PS3 Preview – PlayStation All-Stars Battle Royale

After a week of steady rumors, many of which we reported first here, PlayStation All-Stars Battle Royale was officially announced. While many sites are going off press releases and other news, PlayStation LifeStyle was able to go hands-on with Sony’s long-awaited answer to Nintendo’s franchise brawler. We’ve got all kinds of information for you available after the break.

“Expect something new, unique, and very very different.” That was Chan Park, President of SuperBot Entertainment, as he answered those who may be thumbing their noses at what at first appears to be Sony’s answer to Super Smash Bros.. Play this game for even a few seconds, and you can immediately see what he’s talking about.

In our demo earlier this week, we were given free reign to play as many rounds as we wanted with any combination of 1-4 players (the CPU filled in to make each match a 4-player game), six characters, and four stages. That’s a lot of combinations to get through in a preview, but I felt I had more than enough playtime to justifiably declare that Sony has a winning game on their hands.

PlayStation All-Stars is a platforming fighter for up to four players, including online support. You control your character using either the D-Pad or left analog stick, and X to jump. Fighting is relegated to the three remaining face buttons, which are modified by using a directional button. This provides for a variety of combinations (though there are no combos such as pressing Square and Triangle at the same time for a new move) and keeps things moving. Hitting your opponents earns you Energy Points (EP), which you can eventually use for a “Super” move (name not final). You can use up your Super as soon as it hits level 1, which will typically KO one enemy if you manage to hit them, but this can be used strategically to take out two or more opponents if you plan things right.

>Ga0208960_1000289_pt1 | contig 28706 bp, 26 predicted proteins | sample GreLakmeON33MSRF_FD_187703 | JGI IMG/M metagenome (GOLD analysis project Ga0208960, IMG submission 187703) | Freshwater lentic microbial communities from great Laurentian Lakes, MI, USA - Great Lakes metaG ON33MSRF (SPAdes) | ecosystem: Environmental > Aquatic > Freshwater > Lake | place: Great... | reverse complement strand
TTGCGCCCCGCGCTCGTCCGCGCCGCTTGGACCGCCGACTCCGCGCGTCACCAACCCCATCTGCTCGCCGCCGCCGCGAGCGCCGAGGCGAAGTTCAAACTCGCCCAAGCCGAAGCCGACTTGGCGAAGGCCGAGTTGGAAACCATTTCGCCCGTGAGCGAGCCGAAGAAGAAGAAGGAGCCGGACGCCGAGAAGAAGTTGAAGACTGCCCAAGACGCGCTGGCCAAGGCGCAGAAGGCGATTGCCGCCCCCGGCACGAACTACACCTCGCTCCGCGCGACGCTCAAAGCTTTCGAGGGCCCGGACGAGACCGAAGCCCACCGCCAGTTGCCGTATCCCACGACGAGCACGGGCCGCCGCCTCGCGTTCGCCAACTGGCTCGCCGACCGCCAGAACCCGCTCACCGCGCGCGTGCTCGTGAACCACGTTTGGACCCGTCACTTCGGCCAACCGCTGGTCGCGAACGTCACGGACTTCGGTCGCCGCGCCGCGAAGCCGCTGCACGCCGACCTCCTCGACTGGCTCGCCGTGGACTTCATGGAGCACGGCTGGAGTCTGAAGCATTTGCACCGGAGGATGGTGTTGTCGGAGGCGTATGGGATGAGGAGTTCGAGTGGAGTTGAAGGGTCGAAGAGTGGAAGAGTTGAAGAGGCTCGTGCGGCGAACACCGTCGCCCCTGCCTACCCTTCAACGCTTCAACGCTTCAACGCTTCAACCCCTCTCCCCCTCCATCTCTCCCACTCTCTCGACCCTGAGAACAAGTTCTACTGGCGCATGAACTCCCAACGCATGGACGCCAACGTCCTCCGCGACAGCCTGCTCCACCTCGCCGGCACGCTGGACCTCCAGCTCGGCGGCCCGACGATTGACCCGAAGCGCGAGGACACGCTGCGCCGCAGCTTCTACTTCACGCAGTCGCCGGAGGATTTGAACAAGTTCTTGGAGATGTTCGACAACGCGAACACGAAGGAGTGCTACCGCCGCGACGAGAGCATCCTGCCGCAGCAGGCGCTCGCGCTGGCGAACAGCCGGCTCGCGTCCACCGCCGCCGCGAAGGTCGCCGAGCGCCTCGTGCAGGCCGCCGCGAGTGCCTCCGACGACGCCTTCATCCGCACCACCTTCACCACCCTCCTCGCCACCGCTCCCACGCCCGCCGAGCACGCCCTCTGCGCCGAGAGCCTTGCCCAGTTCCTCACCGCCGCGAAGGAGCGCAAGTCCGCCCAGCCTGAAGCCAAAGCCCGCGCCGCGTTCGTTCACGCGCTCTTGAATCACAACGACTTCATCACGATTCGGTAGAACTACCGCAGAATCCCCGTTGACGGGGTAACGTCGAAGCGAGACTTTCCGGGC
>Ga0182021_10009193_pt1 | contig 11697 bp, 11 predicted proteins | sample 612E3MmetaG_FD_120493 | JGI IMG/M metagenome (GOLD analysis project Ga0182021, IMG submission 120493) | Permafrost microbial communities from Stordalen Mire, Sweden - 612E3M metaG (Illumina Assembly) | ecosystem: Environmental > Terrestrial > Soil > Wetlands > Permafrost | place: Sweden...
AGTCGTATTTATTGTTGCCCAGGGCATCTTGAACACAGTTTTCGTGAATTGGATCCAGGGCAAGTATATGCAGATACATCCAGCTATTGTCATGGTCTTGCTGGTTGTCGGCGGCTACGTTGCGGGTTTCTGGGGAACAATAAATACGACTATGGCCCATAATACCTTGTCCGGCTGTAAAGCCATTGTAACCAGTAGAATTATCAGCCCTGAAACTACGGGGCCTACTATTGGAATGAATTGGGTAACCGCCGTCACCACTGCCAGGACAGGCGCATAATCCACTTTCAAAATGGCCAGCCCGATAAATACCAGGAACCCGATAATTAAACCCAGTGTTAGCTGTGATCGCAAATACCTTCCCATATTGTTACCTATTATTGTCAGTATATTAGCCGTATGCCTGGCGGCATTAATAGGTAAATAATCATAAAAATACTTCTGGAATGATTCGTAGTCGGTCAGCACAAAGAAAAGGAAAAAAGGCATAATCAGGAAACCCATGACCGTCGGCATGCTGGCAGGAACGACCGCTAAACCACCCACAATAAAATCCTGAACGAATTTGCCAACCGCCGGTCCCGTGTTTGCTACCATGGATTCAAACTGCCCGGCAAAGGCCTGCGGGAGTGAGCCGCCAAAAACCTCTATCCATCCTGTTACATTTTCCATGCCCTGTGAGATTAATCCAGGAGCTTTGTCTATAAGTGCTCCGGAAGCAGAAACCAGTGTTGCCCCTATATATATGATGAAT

One very interesting thing to note – there are no health bars in PlayStation All-Stars. Nor can you cause an opponent’s death by hurling them far off the screen ala Smash Bros.. This may confuse or frustrate some people at first, but it does offer up a few benefits of its own. No more cheap deaths by the environment – instead, you lose some of those precious EPs which others are able to pick up. The aforementioned Super moves have a risk-and-reward aspect to them, as well. Do you go for a quick KO with a level 1, or save up for a level 2 or 3 to get multiple KOs in quick succession? The matches we played were set at 3 minutes each, so seeing a level 3 Super was rare – I managed to pull only a few off, one of which did not pay out and only got me two KOs.

Don’t think these Super moves are unstoppable, either. As in any fighting game worth its weight, these moves are counterable. If someone launches a level 2 Super, you can launch one at the same level or higher to stop them dead in their tracks. When two Supers of the same level collide, it seemed to depend on the direction you were facing to determine a victor. Responding to someone who has waited a while to unleash their level 3 Super with a counter-Super of your own makes for some exciting back-and-forth fighting, and gives you a fighting chance. Each character has their own animation depending on the level of the Super, as well.

Speaking of the characters, I played as Sly Cooper, Radec from Killzone, the Princess from Fat Princess, Kratos, Parappa the Rapper, and last but certainly not least Sweet Tooth. Each character had their own strengths and weaknesses, as was to be expected in a platforming fighter: